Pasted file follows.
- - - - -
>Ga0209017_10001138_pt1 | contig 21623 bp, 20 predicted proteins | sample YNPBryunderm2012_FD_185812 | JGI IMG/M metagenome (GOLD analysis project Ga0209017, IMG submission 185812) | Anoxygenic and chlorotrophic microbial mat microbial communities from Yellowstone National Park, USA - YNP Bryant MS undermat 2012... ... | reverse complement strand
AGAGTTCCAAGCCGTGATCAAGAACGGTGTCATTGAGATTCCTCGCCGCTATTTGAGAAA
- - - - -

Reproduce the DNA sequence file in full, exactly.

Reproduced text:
>Ga0209017_10001138_pt1 | contig 21623 bp, 20 predicted proteins | sample YNPBryunderm2012_FD_185812 | JGI IMG/M metagenome (GOLD analysis project Ga0209017, IMG submission 185812) | Anoxygenic and chlorotrophic microbial mat microbial communities from Yellowstone National Park, USA - YNP Bryant MS undermat 2012... ... | reverse complement strand
AGAGTTCCAAGCCGTGATCAAGAACGGTGTCATTGAGATTCCTCGCCGCTATTTGAGAAA